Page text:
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Finding Your Element

How to Discover Your Talents and Passions and Transform Your Life

By Ken Robinson
  • Read in 13 minutes
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  • Contains 8 key ideas
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Finding Your Element: How to Discover Your Talents and Passions and Transform Your Life by Ken Robinson

Finding Your Element (2013) offers engaging advice on ways you might discover your true passions and talents, and then reorient your life to incorporate more time for them. Written with a keen sense of wit, Finding Your Element offers entertaining and inspiring wisdoms that will help you not only to be more productive but also to improve your overall happiness and quality of life.

Key idea 1 of 8

Forget long-term plans and accept the unpredictability of life: you'll find lots of new opportunities to achieve your goals.

Have you ever felt pressured to live your life in a certain way? Society often encourages us to follow a certain linear plan. We're supposed to graduate high school at 18, enter university, and then become a professional person, get married and have children. This narrative may work for some people, but for many of us it can be limiting and steer us away from opportunities in which we might excel.

We often have to commit to forming this plan at a very young age. Teenagers are expected to enter a specialization in university and then base their career off that decision. This means that many young people commit to a general plan of their entire career when they've only just finished their childhoods.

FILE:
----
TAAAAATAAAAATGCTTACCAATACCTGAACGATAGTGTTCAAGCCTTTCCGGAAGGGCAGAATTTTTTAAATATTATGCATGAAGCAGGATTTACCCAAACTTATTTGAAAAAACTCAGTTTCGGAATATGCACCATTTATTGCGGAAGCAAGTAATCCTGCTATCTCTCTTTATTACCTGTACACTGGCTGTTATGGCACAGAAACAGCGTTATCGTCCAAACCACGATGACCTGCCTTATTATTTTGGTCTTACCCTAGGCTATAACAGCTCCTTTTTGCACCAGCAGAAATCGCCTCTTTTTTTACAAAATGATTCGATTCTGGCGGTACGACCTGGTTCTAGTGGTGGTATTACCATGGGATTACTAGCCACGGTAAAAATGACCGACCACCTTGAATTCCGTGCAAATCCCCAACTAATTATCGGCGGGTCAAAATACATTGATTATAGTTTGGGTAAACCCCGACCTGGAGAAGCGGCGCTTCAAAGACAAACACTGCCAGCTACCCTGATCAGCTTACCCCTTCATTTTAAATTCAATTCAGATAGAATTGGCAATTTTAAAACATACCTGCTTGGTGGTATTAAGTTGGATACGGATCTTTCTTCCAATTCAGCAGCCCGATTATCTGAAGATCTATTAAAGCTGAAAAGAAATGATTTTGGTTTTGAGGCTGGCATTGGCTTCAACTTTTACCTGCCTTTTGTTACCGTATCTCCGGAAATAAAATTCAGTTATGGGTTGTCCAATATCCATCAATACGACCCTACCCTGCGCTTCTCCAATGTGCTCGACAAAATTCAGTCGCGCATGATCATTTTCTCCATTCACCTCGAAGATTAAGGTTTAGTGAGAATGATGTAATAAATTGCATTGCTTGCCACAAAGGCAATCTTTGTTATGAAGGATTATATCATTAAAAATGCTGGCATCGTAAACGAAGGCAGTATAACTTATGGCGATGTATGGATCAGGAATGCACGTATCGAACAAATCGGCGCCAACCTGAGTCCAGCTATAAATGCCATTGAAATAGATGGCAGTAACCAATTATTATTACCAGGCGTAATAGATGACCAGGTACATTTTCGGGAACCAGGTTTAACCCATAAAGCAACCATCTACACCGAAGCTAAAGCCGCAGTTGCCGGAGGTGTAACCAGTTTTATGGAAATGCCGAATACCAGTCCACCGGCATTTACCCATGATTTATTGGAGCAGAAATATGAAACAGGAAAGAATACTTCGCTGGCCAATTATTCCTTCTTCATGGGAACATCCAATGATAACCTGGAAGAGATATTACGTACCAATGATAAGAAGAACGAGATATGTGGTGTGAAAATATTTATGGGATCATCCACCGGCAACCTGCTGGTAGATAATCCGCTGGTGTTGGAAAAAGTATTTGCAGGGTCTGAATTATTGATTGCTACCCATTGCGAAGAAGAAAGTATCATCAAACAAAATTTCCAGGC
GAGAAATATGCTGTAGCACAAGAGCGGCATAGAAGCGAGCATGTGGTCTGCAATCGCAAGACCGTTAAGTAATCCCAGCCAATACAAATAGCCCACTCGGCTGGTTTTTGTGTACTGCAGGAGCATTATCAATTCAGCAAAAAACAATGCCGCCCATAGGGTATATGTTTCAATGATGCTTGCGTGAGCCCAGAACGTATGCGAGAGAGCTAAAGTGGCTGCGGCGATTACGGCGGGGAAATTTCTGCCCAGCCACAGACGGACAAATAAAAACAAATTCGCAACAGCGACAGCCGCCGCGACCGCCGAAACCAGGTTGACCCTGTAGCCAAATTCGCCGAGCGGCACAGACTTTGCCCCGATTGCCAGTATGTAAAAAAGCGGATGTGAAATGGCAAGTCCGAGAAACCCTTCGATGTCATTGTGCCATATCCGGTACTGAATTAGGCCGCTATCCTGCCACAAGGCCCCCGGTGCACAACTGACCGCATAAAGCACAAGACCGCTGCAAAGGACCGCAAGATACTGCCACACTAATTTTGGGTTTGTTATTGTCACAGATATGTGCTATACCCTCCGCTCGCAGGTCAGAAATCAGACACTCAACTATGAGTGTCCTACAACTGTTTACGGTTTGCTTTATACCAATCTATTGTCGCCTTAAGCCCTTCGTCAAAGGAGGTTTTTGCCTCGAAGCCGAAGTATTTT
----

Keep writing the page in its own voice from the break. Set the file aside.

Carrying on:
Planning our lives when we're so young certainly doesn't leave much room for unexpected opportunities, and yet life is full of the unexpected. You have no idea what's going to happen tomorrow, but that isn't a bad thing. You might find something that will lead to an opportunity you never expected. Rather than fearing the unpredictability of the world, use it to your advantage. Unknown situations may lead to something amazing.

When you accept that you can't predict or control the future, you'll discover many new opportunities. Ken Robinson's own life illustrates this well. As a child he became interested in theatre and stage direction, then later in drama education, and through that, education reform. He only began to write and give speeches in his middle age. As a young adult, he never planned to make most of his career outside England or become known for his writing and speeches. His greatest work resulted from seizing opportunities even when he didn't know where they'd lead.

In short, don't be afraid of the unknown, because everything is unknown.

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